You've sold me, I must read it. A fatty who reads Ayn Rand. I haven't thought about Ayn Rand in so long...I'm headed down memory lane.

When I read the MG short stories I didn't think hip. Perhaps it was my ridiculously lonely and abject circumstance at the time that caused me to have real-time worry that I could relate to some of the characters. Anyway. I read the stories when I first moved to NY and was embroiled in all kinds of wrongness. I digress. Again. I meant to chop my hands off hours ago to stop this infernal blogging but the devil of the ether compels me to stay. I swear this is my last post of the day......
MM the pull of the blog is a force to be reconed with but before you go cutting your hands off try impounding paws in multiple pairs of tube socks and insert bundles into hightop sneakers, bind tightly.
That doesn't really work for me...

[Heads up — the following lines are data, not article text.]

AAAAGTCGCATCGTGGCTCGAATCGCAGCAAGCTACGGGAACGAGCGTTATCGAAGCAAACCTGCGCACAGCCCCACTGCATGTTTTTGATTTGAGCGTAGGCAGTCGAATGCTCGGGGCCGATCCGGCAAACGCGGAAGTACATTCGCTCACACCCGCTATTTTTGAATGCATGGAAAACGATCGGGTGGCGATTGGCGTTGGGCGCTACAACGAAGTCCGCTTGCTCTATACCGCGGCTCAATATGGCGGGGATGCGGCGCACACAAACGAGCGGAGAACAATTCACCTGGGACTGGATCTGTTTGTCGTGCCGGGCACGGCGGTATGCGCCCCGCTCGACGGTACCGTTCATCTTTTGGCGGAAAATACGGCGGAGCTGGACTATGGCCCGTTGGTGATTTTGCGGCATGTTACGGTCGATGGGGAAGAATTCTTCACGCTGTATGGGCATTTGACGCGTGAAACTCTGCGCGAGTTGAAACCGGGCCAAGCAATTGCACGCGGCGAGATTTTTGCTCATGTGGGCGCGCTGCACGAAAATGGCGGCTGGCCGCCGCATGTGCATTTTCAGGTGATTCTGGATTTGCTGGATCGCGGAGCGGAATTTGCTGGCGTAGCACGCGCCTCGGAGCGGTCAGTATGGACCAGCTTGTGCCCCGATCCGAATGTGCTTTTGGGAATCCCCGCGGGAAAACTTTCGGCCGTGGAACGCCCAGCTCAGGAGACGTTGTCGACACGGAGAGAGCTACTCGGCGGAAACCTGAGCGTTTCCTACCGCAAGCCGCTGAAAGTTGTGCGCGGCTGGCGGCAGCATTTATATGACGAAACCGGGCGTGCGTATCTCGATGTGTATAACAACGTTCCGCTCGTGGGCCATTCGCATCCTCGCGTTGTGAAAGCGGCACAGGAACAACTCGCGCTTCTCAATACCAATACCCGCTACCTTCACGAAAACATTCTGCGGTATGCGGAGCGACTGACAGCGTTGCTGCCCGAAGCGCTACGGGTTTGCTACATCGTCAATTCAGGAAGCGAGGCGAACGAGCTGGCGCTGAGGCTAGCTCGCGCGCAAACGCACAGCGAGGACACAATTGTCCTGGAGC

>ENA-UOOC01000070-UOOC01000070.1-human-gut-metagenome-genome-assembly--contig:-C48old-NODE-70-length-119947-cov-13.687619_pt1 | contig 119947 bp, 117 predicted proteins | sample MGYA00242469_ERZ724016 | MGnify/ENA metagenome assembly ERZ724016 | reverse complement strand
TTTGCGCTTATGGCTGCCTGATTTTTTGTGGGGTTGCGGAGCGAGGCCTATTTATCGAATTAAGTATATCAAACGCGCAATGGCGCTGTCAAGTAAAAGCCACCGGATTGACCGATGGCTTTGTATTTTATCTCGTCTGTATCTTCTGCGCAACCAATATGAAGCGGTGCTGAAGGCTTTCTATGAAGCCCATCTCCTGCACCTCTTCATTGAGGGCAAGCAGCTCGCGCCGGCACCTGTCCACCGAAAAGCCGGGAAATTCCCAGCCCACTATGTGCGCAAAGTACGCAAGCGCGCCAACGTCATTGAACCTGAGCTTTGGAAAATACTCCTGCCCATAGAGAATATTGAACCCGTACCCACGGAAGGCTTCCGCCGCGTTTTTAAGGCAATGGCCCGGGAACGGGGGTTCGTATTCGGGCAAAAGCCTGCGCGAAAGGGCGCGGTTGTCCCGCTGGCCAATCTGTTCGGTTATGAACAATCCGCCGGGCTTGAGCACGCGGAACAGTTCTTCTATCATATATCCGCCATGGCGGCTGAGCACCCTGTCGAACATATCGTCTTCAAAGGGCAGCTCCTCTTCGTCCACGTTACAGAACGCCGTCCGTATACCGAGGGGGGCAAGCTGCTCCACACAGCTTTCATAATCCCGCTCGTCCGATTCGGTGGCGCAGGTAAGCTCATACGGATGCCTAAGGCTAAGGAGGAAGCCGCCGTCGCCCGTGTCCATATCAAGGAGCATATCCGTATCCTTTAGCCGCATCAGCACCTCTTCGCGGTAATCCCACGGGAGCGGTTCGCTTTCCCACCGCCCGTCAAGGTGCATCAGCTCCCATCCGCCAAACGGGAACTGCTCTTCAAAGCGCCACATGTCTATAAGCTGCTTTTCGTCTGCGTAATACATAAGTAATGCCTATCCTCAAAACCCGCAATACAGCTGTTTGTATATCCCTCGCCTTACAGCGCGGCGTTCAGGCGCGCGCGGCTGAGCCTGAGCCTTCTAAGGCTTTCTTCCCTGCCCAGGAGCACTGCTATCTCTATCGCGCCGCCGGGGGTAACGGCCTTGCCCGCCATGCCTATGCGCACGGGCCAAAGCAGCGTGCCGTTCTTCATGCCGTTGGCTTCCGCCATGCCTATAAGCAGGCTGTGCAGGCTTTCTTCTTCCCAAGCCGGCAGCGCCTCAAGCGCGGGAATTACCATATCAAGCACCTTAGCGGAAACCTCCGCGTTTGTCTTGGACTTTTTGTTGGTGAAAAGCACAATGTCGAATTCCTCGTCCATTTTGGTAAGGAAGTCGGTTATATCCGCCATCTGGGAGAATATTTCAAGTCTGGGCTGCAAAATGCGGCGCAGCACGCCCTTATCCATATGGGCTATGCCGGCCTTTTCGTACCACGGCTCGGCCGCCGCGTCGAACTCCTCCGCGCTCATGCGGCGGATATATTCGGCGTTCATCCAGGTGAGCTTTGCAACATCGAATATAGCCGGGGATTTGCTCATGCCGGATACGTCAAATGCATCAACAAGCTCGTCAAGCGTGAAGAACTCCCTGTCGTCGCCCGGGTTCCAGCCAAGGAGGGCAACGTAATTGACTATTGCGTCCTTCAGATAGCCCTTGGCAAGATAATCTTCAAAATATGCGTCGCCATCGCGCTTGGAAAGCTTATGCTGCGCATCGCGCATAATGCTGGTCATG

Thanks guys for your posts...i got a lot of reading to do. kelli, I love all monster stores, (Perfume,Frankenstein, Dracula,American Psycho...) so will read Hunchback of Notre Dame. Dennis Cooper's last book, Son of God was very good, I can see the relationship between Dennis and Bret, well at least a love for drugs. I've never read Mary Gaitskill, I'm on it.
Tropic of Cancer... thanks Capt'n.
You guys rule. We have a cleaning service here today and all i can do is sit at my computer and try to stay out of the way, thanks for keeping me company.
Andrea Dworkin works as pornographic reading material. I think she was a closeted leatherdyke. Truly decadent if you watch the Night Porter and drink amaretto at the same time.
I love Amaretto.
i especially like in lunar park that he calls JM the Jayster. we read it in our book club, my only la social activity. we just read another bullshit night in suck city which was a good ride, expect for that pompous interview at the end.
Amra, very exciting about your book being published! Woo-hoo we'll have a party for you in NY when it comes out! We were thinking of comming to LA on the 20th for A.L. Steiner and Eve Fowlers opening... we'll see don't have our tkts yet.